In the midst of the customer-centric revolution, industries are being fundamentally disrupted.
At Connected Customer 2019, we’ve ripped up the rule book on what customer conferences should be. When Amazon revolutionised e-commerce, they were thinking about the next thirty years of business, not tomorrow’s problems
so why should you?
We’ve built an agenda with these same change-makers who’ve disrupted their industries, and the organisations who’ve forged new paths in struggling sectors. While we’re putting the finishing touches to this year’s line-up, check out our preview brochure and see some of what’s in store.
Connected Customer 2019 is taking inspiration from past visions of the future. We’re talking about those 60’s visions of flying cars, robot butlers and self-walking dog leashes
and we’re borrowing some of that 60’s optimism.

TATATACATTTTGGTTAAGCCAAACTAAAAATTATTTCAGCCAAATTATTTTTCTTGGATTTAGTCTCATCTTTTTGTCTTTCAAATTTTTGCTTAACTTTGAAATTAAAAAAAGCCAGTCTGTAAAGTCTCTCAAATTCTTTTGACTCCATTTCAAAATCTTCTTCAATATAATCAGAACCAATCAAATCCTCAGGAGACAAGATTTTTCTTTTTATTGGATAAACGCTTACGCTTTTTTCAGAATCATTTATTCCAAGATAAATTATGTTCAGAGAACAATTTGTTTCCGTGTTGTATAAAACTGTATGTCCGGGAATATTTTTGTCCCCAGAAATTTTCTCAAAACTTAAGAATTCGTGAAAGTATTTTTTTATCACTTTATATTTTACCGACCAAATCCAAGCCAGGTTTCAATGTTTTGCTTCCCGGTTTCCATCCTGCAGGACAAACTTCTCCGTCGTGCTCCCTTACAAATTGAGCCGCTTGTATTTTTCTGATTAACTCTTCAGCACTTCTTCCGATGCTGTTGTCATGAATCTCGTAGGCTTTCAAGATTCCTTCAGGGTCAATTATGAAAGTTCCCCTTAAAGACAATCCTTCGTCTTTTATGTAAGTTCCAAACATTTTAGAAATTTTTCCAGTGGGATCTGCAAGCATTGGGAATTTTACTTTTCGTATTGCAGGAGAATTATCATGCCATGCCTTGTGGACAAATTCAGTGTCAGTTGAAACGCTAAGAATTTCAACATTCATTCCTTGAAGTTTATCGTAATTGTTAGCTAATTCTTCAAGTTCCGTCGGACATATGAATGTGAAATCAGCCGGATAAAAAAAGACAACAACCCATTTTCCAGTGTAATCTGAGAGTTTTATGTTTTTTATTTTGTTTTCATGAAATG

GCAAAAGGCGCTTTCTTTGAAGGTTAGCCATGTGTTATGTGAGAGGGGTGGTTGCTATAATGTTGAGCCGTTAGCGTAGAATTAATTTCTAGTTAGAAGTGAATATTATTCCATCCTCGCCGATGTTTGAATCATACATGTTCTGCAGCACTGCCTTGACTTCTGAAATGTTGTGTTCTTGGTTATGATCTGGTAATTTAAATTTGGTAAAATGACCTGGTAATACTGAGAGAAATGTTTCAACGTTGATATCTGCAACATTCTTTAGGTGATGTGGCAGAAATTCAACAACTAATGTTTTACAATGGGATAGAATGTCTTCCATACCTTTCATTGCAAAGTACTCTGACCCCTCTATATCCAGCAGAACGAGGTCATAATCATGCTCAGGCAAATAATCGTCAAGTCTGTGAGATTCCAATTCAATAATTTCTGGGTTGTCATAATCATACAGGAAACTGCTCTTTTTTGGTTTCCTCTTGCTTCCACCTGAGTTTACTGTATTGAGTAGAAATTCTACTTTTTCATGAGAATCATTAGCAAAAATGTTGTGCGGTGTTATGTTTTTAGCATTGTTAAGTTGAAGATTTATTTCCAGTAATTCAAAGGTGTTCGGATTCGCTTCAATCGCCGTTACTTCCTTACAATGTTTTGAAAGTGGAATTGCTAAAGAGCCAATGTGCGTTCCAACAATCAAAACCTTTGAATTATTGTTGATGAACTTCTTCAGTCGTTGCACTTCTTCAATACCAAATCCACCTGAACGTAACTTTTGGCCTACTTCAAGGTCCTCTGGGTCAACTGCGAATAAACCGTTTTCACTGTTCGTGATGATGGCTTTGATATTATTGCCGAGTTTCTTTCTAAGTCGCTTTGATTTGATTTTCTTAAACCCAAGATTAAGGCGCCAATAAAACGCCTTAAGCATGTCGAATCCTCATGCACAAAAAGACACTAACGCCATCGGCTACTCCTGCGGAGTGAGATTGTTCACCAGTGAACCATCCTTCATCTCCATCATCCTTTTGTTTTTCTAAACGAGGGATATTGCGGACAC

We’re not looking at today’s limitations and we’re not here to plaster the holes in your current CX; but show you how to reinvent your customer strategy to enact actual, fundamental change
not just for today, but for the next thirty years.
The’three stages‘explore the three questions every company will need an address to keep pace with the digital age. Here’s a look at what they cover:
How will you interact with your customer?
From restaurants to music, television to transport, and the high street to hotels; industries are being changed forever by the emergence of digital, customer-centric propositions. When Spotify launched in 2008, no one would have predicted that the physical music would vanish, but can you imagine buying a CD now?
What does your customer expect of you?
In days gone by, politics used to be the poisoned chalice that brands shied from. But last year Nike took a stand with
even if it meant sacrificing a portion of its customer base. And with Weight Watchers rebranding as WW and focusing on wellness, changing customer attitudes are changing the core facets of brands’ offerings.
How will you understand your customer?
As customers become ever more connected, companies are able to gain more knowledge about their customers than ever before. But with scandals like Cambridge Analytics and regulation like GDPR, customers trust of data is growing thinner than ever before
meaning they’re taking more control over who has their data and why the can use it.